Listen Up

In my former life as a writing instructor and coach there was a homework assignment that I gave students to help them create more authentic dialogue scenes. Students were required to spend 15 minutes in a public place such as the local college campus, mall, or park, and listen for snippets of conversations from people passing by them.

At this point someone in the class would start snickering because we’ve all done this. We’ve all caught parts of conversations and repeated them later to family or friends or played them over in our minds wondering what came before and after what we’d heard.

Writing students easily guessed the second part of the assignment. Fiction writers were supposed to create a story around the dialogue they overheard. Creative Nonfiction writers and Journalists were supposed to present what they heard in its actual context, setting the scene for the reader and often adding commentary on its meaning and relevance.

But writing what we imagine or surmise is not the purpose of the exercise. Listening is.

Listening is a critical skill for writing well.

This is not only true for fiction writers, creative nonfiction writers, and journalists, but also for business and technical writers. After writing dozens of procedures, instructions, manuals, or training presentations, technical writers can make the common mistake of thinking that they are the expert and that the client or committee of co-workers should be doing the listening as the professional writer explains what they need. Instead, the professional writer’s first task is to listen to what the client or committee is saying.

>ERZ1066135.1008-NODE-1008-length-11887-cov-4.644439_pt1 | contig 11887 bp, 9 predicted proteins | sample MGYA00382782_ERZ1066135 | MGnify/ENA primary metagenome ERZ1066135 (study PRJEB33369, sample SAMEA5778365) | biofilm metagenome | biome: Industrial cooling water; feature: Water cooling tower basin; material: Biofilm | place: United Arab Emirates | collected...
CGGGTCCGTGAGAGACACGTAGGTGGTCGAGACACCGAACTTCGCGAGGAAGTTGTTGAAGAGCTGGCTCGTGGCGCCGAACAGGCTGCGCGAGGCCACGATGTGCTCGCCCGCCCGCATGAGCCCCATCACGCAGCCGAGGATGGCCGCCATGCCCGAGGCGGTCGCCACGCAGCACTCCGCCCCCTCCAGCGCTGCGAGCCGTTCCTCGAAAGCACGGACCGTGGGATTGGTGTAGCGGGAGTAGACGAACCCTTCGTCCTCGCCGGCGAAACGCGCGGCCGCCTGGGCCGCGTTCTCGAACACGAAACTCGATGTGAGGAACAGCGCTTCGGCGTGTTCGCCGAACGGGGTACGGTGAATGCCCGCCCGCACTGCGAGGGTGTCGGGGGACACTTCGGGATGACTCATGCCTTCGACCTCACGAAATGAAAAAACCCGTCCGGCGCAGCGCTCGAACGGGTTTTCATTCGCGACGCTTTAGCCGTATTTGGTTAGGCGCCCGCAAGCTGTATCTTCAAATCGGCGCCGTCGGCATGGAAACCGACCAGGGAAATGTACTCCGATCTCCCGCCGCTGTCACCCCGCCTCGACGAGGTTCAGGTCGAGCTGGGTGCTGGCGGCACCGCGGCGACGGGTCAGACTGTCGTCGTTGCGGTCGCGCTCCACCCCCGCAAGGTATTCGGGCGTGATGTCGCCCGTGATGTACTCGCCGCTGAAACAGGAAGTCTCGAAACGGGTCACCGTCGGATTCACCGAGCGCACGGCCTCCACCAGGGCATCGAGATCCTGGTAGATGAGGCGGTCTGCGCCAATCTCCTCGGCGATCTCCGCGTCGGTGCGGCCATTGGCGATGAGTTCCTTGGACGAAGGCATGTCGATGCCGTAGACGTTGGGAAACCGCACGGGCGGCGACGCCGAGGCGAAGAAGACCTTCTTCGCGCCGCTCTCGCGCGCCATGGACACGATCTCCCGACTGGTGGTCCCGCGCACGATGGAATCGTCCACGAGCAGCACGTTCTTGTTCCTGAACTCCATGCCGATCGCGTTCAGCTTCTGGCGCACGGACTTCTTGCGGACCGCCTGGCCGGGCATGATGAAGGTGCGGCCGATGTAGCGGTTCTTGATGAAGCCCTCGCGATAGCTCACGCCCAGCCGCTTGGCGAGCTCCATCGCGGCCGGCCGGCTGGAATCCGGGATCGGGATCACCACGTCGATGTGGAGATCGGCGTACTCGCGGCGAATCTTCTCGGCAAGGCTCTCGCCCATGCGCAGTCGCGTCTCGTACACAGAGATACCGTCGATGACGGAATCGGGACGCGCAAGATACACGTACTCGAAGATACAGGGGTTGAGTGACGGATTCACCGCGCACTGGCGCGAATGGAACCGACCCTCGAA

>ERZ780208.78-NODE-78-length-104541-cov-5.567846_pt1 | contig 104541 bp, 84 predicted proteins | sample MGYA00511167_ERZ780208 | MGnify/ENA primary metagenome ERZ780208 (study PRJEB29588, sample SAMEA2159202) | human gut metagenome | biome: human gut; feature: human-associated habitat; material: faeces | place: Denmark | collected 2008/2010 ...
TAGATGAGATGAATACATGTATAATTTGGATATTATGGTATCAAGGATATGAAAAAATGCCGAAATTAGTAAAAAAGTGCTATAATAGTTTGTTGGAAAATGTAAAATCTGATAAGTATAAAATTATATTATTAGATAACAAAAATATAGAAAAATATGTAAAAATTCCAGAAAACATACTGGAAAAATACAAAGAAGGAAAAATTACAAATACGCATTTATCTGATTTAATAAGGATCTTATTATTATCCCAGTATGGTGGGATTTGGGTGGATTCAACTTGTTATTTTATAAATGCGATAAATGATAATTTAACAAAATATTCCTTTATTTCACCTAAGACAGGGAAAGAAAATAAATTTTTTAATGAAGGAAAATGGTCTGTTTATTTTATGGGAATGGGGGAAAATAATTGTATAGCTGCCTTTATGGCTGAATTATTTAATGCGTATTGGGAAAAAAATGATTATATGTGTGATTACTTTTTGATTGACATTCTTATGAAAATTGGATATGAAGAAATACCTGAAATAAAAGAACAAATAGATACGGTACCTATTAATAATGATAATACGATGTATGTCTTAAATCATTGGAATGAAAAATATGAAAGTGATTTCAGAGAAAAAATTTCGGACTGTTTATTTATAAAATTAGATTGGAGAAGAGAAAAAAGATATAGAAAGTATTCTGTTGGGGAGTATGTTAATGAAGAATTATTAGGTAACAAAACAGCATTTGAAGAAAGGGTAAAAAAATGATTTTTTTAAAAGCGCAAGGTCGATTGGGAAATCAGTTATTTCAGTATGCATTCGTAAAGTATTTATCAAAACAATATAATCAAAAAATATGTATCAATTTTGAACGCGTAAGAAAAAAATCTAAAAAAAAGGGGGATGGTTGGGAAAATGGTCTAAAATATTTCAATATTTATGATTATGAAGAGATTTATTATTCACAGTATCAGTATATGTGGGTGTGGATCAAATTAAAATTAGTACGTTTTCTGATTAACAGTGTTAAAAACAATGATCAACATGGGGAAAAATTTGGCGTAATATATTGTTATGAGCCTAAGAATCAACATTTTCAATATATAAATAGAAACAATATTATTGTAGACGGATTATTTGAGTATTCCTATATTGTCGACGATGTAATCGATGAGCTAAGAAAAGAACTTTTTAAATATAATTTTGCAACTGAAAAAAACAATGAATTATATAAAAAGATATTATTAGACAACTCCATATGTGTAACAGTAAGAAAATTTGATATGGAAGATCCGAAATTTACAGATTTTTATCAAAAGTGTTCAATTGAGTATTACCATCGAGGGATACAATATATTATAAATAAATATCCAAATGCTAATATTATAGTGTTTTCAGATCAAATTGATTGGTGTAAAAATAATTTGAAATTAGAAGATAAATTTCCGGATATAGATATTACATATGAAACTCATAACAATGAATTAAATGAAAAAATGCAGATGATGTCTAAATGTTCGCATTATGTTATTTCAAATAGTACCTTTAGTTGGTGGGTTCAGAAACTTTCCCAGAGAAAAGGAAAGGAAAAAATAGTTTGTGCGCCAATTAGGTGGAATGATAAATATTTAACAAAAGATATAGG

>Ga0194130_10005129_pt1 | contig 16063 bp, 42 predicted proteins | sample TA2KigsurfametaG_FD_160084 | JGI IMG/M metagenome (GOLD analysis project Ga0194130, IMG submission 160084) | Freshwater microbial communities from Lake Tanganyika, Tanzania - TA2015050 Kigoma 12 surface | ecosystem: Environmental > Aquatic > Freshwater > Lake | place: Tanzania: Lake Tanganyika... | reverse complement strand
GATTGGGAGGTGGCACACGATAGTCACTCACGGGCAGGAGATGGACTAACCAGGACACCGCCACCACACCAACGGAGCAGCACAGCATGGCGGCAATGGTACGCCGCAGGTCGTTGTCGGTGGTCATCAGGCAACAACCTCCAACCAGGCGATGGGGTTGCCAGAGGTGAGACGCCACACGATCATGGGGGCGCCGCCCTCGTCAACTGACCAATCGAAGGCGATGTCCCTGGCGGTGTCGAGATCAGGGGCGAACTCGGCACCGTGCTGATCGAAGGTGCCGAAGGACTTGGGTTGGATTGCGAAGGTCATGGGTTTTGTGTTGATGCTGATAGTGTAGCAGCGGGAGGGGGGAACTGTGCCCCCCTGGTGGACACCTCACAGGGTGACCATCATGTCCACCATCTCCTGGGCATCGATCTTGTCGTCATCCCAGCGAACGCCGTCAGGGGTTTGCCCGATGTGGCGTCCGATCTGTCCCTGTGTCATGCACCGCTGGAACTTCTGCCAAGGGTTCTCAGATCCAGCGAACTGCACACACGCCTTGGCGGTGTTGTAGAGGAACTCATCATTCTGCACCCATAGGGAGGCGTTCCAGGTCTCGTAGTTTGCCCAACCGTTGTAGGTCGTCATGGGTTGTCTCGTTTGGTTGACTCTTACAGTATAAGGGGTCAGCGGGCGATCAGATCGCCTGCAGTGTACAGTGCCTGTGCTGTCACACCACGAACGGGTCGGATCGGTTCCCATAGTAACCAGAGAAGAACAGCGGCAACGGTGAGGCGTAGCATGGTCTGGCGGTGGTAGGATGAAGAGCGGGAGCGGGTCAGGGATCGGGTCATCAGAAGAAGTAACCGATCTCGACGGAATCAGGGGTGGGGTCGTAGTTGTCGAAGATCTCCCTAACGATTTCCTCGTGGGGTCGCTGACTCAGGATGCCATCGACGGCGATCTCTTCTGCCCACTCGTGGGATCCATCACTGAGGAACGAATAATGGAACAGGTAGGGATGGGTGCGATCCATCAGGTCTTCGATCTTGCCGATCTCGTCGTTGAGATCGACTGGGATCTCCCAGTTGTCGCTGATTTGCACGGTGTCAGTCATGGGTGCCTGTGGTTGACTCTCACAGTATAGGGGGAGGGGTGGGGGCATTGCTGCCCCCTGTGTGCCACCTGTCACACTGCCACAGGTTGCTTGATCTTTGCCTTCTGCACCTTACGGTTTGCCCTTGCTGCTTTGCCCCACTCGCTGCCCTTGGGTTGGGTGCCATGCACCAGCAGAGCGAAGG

Only by listening can the writer be certain of what to write, how to write it, and who they are writing it for. Only by listening can the writer discover what questions to ask to fine tune the request. The knowledge gathered by listening and asking is essential for producing the content that the reader needs and wants.

Listen first. Ask questions later. Write only when you’re sure of what you know.

Tools don’t make the writer

Twice last week I read blogs and forum discussions involving writers judging other writers by what tools they use.

According to a blogger who writes fiction, you aren’t a real writer if you don’t carry a moleskin notebook and fancy pen with you everywhere. And according to a professional writer in a forum discussion, you aren’t a real technical writer if you use, and especially if you prefer, the most commonly used word processing program rather than the program currently favored by the DOD.

I have carried a moleskin notebook in my past and remember how richly appealing they are to hold and scribble thoughts in. But my notes and writing fragments are just as valuable captured electronically using Evernote on my smart phone. That frees me from lugging around a bag big enough for a moleskin and continually fishing in it for my favorite pen.

I have used several different programs to develop manuals, procedures and instructions, and I enjoy learning new ones whenever possible. But I find that each has its pros and cons and believe that the perfect technical writing software has yet to be designed. I therefore prefer the tool requested or required by the employer or client because that is the tool that enables me to get the job done.

It is beyond my expertise to explain why some writers develop a tool obsession, or why so many humans in general feel they have to put others down to build themselves up. But both are a waste of time and talent.

Writers are writers because of the content they produce, not the tool they use to capture, display or distribute it.

Go forth and write something worth reading.